1972 Harley-Davidson XR750

1972 Harley-Davidson XR750

Engine no. 1C10029H2

Harley-Davidson’s XR750 was rushed through development in response to the new American Motorcyclist Association rules allowing any engine type with a maximum displacement of 750cc to compete in flat-tracking nationals. Harley used a de-stroked version of the ironhead Sportster 900cc engine thrown into a purpose-built dirt chassis. The abrupt release seemed to work well: the XR750 became one of the winningest production racebikes in history.

The early ironhead of 1970 and ‘71were prone to overheating, their riders often watching from the sidelines as first Gene Romero on a Triumph, then Dick Mann on a BSA took the title. Harley addressed the issue with the release of the 1972 all-aluminium top end XR. That year, Mark Brelsford brought the AMA Grand National Championship home to Milwaukee. From that point on, the XR750 dominated its race series like no motorcycle ever had. And it remains competitive today, 50 years on. From 1972 through 2014, Harley-Davidson XR-750s have accounted for an amazing 36 AMA Grand National titles.

The bike offered is a tribute to the model. It starts with a Mert Lawwill frame. Lawwill was a massively successful racer in the 1960s with innumerable trophies in all motorcycling disciplines from road racing, TTs, scrambles, dirt and flat track. After a career-ending accident, he retired at the age of 37, having accumulated 161 career AMA Grand National finishes and winning 15 Grand National races during his 15-year racing career. His defense of his Grand National Championship during the 1970 season became the subject of Bruce Brown’s 1971 motorcycle documentary film, On Any Sunday co-starring actor Steve McQueen and off-road racer Malcolm Smith. Turning to design, Lawwill now builds and markets street-legal versions of the XR750. Hung in the Lawwill developed frame is Harley’s V-twin rebuilt by marque expert, Jim Kelly.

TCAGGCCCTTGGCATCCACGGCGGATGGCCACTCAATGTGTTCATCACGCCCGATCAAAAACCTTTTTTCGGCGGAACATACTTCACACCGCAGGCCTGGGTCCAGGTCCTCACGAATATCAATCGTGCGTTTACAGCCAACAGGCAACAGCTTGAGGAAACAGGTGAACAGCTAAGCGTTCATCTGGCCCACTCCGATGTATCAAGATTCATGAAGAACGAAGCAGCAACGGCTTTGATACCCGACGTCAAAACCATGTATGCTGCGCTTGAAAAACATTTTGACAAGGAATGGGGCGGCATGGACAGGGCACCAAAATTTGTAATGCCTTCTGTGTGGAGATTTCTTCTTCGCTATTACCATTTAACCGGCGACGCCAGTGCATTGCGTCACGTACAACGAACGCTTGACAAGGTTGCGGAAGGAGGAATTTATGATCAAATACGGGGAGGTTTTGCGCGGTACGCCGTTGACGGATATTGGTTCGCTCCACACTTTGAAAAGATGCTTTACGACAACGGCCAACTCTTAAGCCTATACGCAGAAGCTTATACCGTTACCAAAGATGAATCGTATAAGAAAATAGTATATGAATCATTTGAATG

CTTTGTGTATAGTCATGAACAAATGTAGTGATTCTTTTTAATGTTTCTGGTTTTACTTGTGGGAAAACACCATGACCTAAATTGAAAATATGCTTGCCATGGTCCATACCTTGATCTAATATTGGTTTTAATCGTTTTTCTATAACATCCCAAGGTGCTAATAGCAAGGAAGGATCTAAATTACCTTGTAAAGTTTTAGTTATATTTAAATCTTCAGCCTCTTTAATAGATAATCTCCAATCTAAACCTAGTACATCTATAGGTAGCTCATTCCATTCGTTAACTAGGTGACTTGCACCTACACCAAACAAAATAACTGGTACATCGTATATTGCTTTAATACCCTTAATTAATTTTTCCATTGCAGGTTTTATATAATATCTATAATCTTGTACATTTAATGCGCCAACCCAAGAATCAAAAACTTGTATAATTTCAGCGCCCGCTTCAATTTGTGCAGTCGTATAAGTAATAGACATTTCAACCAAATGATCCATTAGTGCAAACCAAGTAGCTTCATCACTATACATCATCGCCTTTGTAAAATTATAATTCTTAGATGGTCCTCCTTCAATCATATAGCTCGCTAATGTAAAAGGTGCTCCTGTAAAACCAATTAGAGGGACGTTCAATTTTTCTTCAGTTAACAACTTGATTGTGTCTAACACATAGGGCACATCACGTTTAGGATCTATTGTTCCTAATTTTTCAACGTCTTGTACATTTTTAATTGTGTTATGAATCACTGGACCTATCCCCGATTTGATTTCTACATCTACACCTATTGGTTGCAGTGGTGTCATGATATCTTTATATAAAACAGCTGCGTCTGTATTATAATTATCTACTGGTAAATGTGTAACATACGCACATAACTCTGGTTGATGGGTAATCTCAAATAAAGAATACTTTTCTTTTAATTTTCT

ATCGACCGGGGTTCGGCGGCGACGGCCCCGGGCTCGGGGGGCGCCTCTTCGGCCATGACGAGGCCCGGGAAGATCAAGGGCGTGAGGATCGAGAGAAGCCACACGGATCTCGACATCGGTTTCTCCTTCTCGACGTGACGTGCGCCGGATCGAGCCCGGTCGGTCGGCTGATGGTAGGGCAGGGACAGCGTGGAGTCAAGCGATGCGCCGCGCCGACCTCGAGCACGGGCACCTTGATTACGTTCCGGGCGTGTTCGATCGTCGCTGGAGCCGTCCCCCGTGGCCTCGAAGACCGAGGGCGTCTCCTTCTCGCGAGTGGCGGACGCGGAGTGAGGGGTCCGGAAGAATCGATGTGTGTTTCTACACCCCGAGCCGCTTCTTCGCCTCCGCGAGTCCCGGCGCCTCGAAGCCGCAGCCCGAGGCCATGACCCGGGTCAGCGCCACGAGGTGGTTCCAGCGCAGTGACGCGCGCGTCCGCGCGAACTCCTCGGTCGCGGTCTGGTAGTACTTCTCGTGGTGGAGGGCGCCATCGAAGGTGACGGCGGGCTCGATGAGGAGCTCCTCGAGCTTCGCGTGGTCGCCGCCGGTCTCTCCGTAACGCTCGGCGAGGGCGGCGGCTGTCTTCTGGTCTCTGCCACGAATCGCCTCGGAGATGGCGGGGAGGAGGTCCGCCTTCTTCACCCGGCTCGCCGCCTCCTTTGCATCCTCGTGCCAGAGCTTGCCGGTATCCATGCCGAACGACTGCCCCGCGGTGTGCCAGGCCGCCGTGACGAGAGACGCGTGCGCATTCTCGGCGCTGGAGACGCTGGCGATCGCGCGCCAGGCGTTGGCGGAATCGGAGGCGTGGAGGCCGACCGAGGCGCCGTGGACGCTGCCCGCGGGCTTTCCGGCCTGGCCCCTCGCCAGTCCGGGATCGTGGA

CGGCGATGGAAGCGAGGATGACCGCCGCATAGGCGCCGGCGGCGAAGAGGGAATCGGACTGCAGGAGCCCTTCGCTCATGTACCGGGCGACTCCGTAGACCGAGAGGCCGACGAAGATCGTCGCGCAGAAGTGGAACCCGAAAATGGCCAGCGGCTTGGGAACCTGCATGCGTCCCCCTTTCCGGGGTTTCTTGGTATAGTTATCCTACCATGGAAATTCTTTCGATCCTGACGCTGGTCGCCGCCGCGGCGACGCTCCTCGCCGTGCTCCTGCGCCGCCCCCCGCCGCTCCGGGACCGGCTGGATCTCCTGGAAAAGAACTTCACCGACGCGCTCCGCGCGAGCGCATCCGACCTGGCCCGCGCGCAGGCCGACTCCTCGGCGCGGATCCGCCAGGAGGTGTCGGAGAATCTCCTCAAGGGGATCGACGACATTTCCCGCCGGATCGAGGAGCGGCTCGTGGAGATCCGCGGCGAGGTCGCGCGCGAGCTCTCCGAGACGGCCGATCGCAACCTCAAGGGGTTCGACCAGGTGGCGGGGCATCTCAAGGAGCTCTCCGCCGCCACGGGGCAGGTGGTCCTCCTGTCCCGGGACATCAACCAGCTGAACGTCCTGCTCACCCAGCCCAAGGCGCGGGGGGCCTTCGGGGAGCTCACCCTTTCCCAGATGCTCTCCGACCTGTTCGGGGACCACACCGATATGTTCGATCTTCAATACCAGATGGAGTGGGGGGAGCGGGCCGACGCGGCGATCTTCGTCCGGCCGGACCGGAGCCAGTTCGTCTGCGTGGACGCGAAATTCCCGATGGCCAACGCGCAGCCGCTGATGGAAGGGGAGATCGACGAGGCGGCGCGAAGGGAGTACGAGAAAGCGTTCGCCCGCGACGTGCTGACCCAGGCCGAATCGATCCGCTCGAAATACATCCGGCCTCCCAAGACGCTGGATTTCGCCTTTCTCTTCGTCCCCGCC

The bike is offered from the collection of the late Mars Webster, purchasing the work of art in 2006. In exceptional condition throughout, the bike was kept and maintained to his usual exacting standards. Only a blemish in the paint on the tank from a “falling object” garage-accident detracts from the near perfection (pictured). An extensive file accompanies the bike, including correspondence and receipts from, among others, marque expert, Yoshi Kosaka of The Garage Company. The bike was previously owned by Benjamin Kidwell of Los Angeles from April, 2004 until Mars’ purchase. Also in the file is the show card from the Legend of the Motorcycle concours d’elegance, where the bike was reunited and photographed with Mert Lawwill.

The motorcycle is being sold with a guaranteed spot at the upcoming Quail Motorcycle Gathering scheduled for May, 2020. For further details of this truly incredible show, please visit their site: https://www.peninsula.com/en/signature-events/events/motorcycle


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